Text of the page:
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I have been following Wilber's integral paradigm for a while. If you have too, I believe the single-most important contribution of this book is outlining the integral mindfulness practice for each stage in each quadrant, mostly UL and LL. This unto itself is worth the 💰. The rest will be a reiteration of what you've heard and read many times already, but in one of the most accessible languages I've seen it—even easier than in A Brief History....
If you're not familiar with Wilber's work, interpret the rating as all 5s, purchase this book, and listen on, as you're in for quite a ride...
3 of 3 people found this review helpful
I've read Wilberforce before, and, this was the first time I found the practical application of both the "waking up" and "growing up" to be clear and coherent. This likely has more to do with me than the writing, Ken is always brilliant. I'm am leaving the first reading if this book with a sense that I know I can be living at the forefront of humanity, and have a map to know what that looks like ad where I am in the process .
7 of 8 people found this review helpful
Whatever I state here will be massively incomplete because a more adequate response was take to or three hours to write. Ken W ilbur has been described by many prominent figures as a total genius. As with many of the proponents of integral teachings, Ken describes the way societies at various levels of development have grasped new truths, some of which are made to last, some of which are made to lessen in significance, or be entirely replaced, over time.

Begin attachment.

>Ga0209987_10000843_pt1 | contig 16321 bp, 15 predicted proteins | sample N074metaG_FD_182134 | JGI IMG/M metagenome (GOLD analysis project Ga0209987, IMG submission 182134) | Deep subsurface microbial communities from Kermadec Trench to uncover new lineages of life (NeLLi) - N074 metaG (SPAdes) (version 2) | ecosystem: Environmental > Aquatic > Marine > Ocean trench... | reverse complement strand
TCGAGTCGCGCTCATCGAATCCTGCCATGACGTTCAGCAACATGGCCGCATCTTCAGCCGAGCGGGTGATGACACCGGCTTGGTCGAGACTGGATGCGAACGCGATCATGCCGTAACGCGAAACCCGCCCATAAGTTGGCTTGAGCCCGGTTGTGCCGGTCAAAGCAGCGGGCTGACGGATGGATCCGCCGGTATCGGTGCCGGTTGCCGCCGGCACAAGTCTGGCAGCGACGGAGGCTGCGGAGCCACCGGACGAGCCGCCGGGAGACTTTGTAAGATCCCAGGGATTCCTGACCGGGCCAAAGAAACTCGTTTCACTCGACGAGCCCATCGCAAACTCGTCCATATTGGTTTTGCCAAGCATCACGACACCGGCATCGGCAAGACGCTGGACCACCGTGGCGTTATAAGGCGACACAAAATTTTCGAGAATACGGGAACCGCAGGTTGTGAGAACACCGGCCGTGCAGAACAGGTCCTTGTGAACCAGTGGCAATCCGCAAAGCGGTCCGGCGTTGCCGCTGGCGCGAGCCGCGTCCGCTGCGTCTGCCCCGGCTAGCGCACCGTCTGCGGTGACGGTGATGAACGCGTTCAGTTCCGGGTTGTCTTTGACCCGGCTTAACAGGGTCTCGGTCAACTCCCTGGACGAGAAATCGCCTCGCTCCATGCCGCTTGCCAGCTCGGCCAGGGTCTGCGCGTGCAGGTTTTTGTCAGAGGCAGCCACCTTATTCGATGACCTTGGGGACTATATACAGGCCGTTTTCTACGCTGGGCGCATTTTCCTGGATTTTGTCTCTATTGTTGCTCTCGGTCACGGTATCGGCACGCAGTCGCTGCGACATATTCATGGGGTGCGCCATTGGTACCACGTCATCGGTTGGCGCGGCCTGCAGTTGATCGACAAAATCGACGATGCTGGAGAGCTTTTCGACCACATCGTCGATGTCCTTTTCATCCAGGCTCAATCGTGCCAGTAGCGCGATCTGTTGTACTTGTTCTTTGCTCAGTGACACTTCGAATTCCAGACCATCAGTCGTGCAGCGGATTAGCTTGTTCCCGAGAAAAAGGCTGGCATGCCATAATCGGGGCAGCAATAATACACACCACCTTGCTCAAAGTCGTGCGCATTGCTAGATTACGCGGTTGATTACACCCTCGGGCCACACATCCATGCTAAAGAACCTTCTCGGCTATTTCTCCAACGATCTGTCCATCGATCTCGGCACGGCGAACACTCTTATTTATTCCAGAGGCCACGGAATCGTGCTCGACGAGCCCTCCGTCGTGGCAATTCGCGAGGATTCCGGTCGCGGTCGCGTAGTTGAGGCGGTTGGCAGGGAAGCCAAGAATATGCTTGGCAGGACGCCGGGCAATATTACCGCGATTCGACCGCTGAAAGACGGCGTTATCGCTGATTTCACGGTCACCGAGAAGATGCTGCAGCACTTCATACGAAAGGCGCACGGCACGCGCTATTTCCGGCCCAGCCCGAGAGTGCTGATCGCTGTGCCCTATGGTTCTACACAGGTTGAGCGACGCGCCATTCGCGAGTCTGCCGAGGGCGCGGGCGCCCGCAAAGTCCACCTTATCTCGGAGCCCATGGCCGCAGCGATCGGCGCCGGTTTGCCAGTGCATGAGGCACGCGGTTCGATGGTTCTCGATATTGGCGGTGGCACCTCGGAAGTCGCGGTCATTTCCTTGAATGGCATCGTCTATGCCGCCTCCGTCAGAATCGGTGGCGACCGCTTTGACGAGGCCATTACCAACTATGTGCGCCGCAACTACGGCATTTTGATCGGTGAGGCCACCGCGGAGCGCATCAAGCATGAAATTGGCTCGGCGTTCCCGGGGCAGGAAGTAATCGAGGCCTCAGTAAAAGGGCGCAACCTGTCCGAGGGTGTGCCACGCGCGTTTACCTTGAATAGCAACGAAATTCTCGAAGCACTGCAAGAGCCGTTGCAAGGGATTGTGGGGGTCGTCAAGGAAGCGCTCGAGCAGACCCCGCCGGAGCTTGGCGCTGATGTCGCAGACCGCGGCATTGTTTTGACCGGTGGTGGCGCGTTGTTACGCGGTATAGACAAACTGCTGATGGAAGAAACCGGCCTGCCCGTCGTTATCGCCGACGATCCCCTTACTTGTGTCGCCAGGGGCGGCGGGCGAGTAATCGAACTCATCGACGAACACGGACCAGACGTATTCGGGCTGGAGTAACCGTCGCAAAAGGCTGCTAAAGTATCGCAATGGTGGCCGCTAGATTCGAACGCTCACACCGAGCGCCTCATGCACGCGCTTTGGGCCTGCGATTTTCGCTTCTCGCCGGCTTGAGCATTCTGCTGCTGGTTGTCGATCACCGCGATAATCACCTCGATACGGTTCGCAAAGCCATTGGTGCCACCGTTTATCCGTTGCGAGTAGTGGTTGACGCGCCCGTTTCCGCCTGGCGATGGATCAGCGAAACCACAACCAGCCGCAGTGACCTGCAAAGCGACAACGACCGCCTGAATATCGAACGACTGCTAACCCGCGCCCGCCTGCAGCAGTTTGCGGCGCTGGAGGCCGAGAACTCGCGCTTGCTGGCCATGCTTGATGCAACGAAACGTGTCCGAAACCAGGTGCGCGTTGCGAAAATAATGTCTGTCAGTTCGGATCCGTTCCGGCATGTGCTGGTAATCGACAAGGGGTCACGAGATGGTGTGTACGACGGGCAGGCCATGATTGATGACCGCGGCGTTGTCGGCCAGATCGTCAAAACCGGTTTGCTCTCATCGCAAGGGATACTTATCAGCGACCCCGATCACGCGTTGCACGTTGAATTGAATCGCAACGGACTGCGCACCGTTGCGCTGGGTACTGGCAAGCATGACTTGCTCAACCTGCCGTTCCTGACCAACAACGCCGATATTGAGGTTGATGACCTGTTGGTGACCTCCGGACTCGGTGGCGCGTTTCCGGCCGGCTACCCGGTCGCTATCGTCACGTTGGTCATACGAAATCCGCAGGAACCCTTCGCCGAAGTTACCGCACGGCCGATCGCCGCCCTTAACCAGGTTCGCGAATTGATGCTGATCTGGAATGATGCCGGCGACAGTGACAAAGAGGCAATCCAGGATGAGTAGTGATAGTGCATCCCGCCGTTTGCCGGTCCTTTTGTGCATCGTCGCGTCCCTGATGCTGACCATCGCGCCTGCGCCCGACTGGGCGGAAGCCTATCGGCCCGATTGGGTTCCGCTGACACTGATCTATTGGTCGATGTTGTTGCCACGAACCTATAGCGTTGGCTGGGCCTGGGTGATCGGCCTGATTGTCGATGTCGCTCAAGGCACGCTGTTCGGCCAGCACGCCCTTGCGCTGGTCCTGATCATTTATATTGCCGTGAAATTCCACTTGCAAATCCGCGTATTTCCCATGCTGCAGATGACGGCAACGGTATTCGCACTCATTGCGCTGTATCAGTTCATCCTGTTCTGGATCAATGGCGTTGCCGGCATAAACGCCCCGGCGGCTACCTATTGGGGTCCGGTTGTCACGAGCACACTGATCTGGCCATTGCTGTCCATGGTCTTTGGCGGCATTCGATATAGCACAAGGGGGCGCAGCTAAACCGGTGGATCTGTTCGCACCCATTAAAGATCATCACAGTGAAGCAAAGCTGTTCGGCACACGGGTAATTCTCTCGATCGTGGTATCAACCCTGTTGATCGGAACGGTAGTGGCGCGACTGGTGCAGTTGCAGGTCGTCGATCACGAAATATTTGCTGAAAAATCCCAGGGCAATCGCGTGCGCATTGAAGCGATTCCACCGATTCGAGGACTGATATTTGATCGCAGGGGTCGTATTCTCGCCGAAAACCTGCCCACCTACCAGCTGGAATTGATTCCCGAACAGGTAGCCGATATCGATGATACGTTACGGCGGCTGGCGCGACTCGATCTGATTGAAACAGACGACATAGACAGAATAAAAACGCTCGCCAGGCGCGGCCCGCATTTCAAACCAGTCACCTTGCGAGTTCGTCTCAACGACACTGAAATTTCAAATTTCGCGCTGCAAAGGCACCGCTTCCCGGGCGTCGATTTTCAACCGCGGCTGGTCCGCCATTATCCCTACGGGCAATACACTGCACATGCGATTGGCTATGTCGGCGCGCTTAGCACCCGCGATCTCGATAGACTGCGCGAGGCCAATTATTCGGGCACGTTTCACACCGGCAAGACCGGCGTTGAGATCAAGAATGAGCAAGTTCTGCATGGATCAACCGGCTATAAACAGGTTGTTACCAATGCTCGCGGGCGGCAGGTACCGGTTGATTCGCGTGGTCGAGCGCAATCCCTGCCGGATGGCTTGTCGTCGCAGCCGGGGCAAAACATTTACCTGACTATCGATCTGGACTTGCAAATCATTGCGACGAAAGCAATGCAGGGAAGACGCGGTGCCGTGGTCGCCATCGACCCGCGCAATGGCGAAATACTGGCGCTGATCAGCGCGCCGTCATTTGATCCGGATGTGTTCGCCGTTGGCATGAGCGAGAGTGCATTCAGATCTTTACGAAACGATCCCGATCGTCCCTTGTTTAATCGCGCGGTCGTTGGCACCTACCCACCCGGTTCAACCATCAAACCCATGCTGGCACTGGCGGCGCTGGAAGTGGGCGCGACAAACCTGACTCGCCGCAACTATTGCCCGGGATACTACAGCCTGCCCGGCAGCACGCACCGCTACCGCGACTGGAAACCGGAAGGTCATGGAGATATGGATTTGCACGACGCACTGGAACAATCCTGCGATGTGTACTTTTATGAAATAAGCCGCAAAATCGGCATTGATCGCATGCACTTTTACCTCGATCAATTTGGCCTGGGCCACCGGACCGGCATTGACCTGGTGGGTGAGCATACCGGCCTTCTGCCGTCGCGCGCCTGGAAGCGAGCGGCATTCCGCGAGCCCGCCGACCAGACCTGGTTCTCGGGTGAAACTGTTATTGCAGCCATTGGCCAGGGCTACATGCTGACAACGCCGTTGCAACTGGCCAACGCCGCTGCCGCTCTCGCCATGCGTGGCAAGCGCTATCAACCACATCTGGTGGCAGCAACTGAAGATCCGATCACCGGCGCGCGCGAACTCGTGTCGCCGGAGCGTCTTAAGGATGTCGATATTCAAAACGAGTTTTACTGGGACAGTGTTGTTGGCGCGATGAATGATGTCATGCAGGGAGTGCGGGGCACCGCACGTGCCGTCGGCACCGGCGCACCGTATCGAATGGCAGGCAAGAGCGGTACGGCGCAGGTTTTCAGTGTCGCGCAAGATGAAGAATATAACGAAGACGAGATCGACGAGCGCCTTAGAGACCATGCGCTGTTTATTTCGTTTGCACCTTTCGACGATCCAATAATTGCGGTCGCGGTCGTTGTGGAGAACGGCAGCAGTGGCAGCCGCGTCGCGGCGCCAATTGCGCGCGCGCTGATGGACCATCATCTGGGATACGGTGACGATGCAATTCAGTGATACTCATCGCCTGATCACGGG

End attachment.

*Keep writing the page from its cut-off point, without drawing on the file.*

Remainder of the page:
There is much wisdom in this. The challenge comes in understanding not the history, of social development, for that's something we can see clearly, but the validity of trending developments and where they are to lead us now. Along these lines, Ken makes a number of enormously sweeping statements throughout this material which show his bias and essentially provide him with a degree of self-elevation from which he can dismiss aspects of teaching from all the masters of the past.
Those who feel they must be free to define their own truth will love Ken and all he stands for. Those who understand that absolutes, on some level, actually exist and are there to provide boundaries across physical, psychological and spiritual realms, will find Ken's conclusions rather presumptuous, even arrogant.
Whilst I'm glad I've heard the viewpoints, following his way to become 'more evolved' is not something I'll be taking on board any lifetime soon.
thanks Ken. made sense of a lot of different experiences and teachings I've encountered on my spiritual path.